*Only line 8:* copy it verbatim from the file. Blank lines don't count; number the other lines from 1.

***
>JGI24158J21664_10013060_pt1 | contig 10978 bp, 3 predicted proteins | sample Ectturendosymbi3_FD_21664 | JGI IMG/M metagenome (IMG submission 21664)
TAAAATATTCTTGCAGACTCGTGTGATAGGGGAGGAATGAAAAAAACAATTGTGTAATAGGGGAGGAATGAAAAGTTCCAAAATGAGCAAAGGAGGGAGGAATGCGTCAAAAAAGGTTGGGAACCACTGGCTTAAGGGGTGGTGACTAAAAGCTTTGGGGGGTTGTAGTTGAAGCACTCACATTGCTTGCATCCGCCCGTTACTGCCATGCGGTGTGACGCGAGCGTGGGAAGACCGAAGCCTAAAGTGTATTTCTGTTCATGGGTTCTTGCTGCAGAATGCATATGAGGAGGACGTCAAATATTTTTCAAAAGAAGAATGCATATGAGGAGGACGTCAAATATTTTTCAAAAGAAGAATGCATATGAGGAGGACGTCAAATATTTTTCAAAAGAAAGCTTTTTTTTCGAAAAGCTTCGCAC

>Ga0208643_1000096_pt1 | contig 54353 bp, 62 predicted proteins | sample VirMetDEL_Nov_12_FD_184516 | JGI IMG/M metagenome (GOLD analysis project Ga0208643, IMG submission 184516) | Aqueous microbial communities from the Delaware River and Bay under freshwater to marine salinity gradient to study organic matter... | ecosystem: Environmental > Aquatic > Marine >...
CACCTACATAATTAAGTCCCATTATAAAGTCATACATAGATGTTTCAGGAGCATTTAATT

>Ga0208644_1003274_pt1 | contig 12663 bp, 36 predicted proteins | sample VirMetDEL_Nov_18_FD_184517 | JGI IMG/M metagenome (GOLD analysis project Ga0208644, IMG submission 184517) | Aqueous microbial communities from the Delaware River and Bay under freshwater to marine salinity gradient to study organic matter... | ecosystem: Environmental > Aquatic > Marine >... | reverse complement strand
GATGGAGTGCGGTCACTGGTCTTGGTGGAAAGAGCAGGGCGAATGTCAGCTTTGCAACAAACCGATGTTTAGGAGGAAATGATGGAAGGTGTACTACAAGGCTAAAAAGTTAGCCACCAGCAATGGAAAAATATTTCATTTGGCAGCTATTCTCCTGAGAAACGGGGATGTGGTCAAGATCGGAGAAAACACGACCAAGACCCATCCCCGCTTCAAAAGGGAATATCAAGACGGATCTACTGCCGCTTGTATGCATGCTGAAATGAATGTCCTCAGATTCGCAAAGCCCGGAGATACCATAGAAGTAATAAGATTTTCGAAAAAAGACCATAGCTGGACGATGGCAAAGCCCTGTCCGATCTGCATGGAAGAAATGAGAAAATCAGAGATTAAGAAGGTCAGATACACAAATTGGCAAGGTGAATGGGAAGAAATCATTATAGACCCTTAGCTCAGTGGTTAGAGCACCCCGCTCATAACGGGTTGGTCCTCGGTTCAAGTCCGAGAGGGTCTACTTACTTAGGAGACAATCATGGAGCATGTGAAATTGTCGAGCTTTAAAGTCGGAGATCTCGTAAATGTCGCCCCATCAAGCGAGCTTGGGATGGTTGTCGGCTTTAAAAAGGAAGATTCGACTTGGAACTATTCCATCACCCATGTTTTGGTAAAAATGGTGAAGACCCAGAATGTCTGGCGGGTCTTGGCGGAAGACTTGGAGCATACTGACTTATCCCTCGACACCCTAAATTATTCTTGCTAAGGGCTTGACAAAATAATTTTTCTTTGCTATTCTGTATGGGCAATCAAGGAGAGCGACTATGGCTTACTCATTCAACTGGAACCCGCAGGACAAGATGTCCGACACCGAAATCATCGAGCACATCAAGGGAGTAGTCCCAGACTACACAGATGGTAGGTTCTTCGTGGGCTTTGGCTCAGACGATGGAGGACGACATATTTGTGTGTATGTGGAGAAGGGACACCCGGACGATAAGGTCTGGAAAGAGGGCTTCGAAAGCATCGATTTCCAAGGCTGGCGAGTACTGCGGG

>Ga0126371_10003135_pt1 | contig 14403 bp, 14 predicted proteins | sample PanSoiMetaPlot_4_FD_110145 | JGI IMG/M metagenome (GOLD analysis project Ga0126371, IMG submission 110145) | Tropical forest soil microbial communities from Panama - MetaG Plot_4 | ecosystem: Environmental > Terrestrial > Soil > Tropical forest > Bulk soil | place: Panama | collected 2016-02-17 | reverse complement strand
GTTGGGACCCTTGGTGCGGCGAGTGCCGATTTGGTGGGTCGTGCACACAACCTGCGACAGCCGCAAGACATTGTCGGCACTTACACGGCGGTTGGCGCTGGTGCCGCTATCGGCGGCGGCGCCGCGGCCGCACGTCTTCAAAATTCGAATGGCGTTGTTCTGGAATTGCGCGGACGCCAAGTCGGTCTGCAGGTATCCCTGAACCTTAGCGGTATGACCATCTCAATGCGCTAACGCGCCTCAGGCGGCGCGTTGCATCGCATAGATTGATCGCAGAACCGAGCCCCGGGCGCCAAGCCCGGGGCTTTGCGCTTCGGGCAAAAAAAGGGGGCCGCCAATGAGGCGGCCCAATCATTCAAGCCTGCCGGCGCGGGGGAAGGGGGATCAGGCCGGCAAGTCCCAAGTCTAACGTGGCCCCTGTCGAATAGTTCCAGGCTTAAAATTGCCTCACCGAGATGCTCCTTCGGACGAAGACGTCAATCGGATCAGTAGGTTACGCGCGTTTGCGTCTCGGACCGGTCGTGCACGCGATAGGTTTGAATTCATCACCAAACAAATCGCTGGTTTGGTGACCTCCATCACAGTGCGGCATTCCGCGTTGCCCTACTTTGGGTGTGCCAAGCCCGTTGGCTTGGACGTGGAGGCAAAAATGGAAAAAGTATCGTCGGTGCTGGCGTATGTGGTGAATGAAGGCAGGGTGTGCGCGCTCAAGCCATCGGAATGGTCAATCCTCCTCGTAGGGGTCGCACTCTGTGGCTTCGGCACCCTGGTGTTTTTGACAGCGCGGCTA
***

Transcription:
GTTGGGACCCTTGGTGCGGCGAGTGCCGATTTGGTGGGTCGTGCACACAACCTGCGACAGCCGCAAGACATTGTCGGCACTTACACGGCGGTTGGCGCTGGTGCCGCTATCGGCGGCGGCGCCGCGGCCGCACGTCTTCAAAATTCGAATGGCGTTGTTCTGGAATTGCGCGGACGCCAAGTCGGTCTGCAGGTATCCCTGAACCTTAGCGGTATGACCATCTCAATGCGCTAACGCGCCTCAGGCGGCGCGTTGCATCGCATAGATTGATCGCAGAACCGAGCCCCGGGCGCCAAGCCCGGGGCTTTGCGCTTCGGGCAAAAAAAGGGGGCCGCCAATGAGGCGGCCCAATCATTCAAGCCTGCCGGCGCGGGGGAAGGGGGATCAGGCCGGCAAGTCCCAAGTCTAACGTGGCCCCTGTCGAATAGTTCCAGGCTTAAAATTGCCTCACCGAGATGCTCCTTCGGACGAAGACGTCAATCGGATCAGTAGGTTACGCGCGTTTGCGTCTCGGACCGGTCGTGCACGCGATAGGTTTGAATTCATCACCAAACAAATCGCTGGTTTGGTGACCTCCATCACAGTGCGGCATTCCGCGTTGCCCTACTTTGGGTGTGCCAAGCCCGTTGGCTTGGACGTGGAGGCAAAAATGGAAAAAGTATCGTCGGTGCTGGCGTATGTGGTGAATGAAGGCAGGGTGTGCGCGCTCAAGCCATCGGAATGGTCAATCCTCCTCGTAGGGGTCGCACTCTGTGGCTTCGGCACCCTGGTGTTTTTGACAGCGCGGCTA